According to the American Bar Association (ABA) Model Rules of Professional Conduct Rule 5.4(b), lawyers are not permitted to form a partnership with nonlawyers for a business that involves the practice of law. If a potential partner is not licensed to practice law, then he or she cannot have equity in the law firm.
What’s the main reason for this limitation? Two words: professional independence. Lawyers want to handle legal matters themselves, not leaving nonlawyers to look over these possibly life-altering issues. Nonetheless, some lawyers find that this rule actually hinders professional independence. For example, if a non-lawyer investor or computer scientist cannot own stake in the business, this could deprive the company of developing business models or technology that would advance the firm and increase productivity. Nonlawyer ownership would also allow the firm to explore innovative thoughts and ideas through diverse professional lenses and even expand access to justice.
Recently, two states have challenged this long-observed restriction. The Arizona Supreme Court in 2020 held that nonlawyers may hold an economic interest in a law firm and share legal fees with lawyers. Utah followed suit and adopted reforms that permit nonlawyers from owning or investing in law firms. Specifically, Utah has adopted a “regulatory sandbox” approach, allowing the state to test new legal service models that include nonlawyer ownership. On the other side of the globe, the United Kingdom and Australia have also opened up to the idea of nonlawyer ownership of firms.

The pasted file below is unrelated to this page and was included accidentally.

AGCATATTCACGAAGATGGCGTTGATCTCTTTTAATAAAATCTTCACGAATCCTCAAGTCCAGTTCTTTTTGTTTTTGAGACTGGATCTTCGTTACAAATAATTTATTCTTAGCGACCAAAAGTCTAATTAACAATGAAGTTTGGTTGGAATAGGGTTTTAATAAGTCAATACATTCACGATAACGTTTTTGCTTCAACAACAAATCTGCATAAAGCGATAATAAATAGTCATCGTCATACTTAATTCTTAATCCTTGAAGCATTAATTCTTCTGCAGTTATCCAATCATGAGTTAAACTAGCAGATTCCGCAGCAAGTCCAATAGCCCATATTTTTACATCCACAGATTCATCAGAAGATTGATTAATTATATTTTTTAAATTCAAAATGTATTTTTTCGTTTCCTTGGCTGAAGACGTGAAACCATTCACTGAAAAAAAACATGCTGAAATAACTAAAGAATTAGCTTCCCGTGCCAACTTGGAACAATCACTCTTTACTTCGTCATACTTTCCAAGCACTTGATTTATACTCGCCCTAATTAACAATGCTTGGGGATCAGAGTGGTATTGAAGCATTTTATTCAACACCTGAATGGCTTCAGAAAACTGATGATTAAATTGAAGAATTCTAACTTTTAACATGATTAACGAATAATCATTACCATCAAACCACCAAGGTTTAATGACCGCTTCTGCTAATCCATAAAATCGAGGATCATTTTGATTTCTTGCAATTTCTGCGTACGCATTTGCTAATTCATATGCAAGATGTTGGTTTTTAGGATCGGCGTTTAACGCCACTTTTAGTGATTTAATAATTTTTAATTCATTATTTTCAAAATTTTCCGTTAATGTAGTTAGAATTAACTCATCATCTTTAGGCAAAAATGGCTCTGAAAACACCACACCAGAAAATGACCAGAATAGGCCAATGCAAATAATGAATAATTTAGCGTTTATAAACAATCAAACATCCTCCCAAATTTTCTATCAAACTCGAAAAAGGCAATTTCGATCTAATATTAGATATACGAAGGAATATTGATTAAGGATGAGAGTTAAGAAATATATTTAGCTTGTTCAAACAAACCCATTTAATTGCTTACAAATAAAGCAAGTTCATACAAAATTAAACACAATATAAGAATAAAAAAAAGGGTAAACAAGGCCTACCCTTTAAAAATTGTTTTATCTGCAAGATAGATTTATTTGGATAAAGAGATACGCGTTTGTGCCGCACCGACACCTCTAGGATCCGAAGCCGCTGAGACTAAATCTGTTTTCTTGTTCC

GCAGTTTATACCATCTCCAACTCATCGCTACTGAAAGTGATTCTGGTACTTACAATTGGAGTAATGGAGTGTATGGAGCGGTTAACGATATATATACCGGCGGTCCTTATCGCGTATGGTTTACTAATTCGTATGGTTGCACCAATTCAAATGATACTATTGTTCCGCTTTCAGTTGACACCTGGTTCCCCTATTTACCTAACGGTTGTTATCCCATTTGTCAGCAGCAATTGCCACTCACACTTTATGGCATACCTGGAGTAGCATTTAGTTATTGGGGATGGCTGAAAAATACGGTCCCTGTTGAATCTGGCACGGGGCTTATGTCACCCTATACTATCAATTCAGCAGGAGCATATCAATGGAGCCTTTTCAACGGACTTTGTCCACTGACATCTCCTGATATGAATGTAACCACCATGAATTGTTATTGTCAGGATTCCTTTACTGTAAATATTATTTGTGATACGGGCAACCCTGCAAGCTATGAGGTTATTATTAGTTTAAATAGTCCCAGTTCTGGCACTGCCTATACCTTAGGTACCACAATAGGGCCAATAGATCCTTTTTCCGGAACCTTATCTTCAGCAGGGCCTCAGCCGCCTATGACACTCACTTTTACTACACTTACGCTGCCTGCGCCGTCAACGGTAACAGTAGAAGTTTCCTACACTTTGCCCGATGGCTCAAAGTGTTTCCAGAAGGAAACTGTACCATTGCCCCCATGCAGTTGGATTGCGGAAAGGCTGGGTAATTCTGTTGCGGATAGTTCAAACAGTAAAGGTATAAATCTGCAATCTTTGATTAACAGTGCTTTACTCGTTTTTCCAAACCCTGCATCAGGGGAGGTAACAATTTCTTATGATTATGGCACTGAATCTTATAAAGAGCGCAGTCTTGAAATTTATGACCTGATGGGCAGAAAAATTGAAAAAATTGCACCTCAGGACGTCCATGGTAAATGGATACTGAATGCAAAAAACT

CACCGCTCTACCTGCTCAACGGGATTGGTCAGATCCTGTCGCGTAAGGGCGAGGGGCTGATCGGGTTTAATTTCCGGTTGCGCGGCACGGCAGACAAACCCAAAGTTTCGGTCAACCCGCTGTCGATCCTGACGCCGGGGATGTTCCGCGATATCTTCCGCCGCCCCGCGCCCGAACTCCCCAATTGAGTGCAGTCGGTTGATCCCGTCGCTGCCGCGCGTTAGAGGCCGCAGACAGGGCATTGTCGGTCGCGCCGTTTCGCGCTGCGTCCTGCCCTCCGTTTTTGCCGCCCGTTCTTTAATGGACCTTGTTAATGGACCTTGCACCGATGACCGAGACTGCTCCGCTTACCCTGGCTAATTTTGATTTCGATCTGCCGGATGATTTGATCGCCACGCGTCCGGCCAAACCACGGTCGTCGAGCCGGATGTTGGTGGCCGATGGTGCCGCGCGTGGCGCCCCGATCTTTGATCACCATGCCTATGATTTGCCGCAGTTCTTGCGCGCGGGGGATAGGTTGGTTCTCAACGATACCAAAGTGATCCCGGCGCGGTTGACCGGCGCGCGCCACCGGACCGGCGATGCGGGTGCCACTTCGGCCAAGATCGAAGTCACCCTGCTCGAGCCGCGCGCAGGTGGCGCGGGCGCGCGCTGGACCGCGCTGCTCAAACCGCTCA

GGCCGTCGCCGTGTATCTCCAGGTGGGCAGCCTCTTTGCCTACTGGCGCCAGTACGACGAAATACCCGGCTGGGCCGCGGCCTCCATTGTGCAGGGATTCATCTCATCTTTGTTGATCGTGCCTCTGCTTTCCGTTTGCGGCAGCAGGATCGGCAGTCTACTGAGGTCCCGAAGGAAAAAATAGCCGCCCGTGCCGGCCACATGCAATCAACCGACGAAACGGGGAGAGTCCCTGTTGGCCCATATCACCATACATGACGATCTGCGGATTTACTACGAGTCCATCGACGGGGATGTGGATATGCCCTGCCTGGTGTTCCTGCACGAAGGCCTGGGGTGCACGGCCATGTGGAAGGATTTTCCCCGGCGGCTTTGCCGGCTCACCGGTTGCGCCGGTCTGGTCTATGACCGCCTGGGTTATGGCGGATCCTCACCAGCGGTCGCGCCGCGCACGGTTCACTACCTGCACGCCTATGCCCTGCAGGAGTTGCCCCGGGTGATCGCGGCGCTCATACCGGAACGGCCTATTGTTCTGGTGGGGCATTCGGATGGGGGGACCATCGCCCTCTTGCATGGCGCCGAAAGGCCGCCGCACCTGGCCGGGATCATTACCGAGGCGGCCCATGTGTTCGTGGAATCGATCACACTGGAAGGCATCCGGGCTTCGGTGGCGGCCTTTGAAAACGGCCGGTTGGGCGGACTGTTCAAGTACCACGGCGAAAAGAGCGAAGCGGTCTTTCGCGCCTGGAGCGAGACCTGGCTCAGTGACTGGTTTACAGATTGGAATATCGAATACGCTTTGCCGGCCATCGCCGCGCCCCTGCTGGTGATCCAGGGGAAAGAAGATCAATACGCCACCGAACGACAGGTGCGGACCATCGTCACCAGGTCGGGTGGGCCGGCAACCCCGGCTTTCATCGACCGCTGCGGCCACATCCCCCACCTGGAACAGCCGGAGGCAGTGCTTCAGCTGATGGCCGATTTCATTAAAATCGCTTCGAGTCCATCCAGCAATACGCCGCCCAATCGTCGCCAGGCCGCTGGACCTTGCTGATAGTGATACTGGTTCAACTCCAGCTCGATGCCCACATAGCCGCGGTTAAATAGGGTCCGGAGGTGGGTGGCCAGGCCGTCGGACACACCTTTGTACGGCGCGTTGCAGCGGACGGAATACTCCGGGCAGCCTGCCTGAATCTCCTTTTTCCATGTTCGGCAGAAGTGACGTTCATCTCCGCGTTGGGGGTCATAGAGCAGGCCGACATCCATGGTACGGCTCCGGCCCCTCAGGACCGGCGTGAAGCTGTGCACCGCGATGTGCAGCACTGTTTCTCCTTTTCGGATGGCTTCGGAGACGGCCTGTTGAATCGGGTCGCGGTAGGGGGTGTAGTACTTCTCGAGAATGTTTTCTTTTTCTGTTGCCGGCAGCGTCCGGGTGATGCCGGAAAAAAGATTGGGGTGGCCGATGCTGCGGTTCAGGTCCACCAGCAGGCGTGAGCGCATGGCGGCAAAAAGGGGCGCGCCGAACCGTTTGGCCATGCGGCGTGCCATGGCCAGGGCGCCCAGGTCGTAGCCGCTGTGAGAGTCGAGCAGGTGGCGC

Can a nonlawyer be a partner in a law firm in New York?
Bottom line: No. New York has yet to make reforms to its “no nonlawyer as partners in law firms” rule. Nonetheless, there is momentum among the Commission to Reimagine the Future of the New York’s Courts to change this rule; although, any sort of change to New York’s version of the ABA Rule 5.4 is not expected to happen any time soon because New York has historically resisted reform that impacts lawyer independence and ethics standards.
Can a nonlawyer own a law firm in California?
Like New York, nonlawyers in California cannot be partners in a law firm. Rule 1-310 under the State Bar of California’s Rules of Professional Conduct takes after the ABA and prohibits a lawyer from sharing business equity with a nonlawyer. However, California is considering a test regime modeled on Utah’s pilot program, which allows citizens to use a company’s independent attorney services.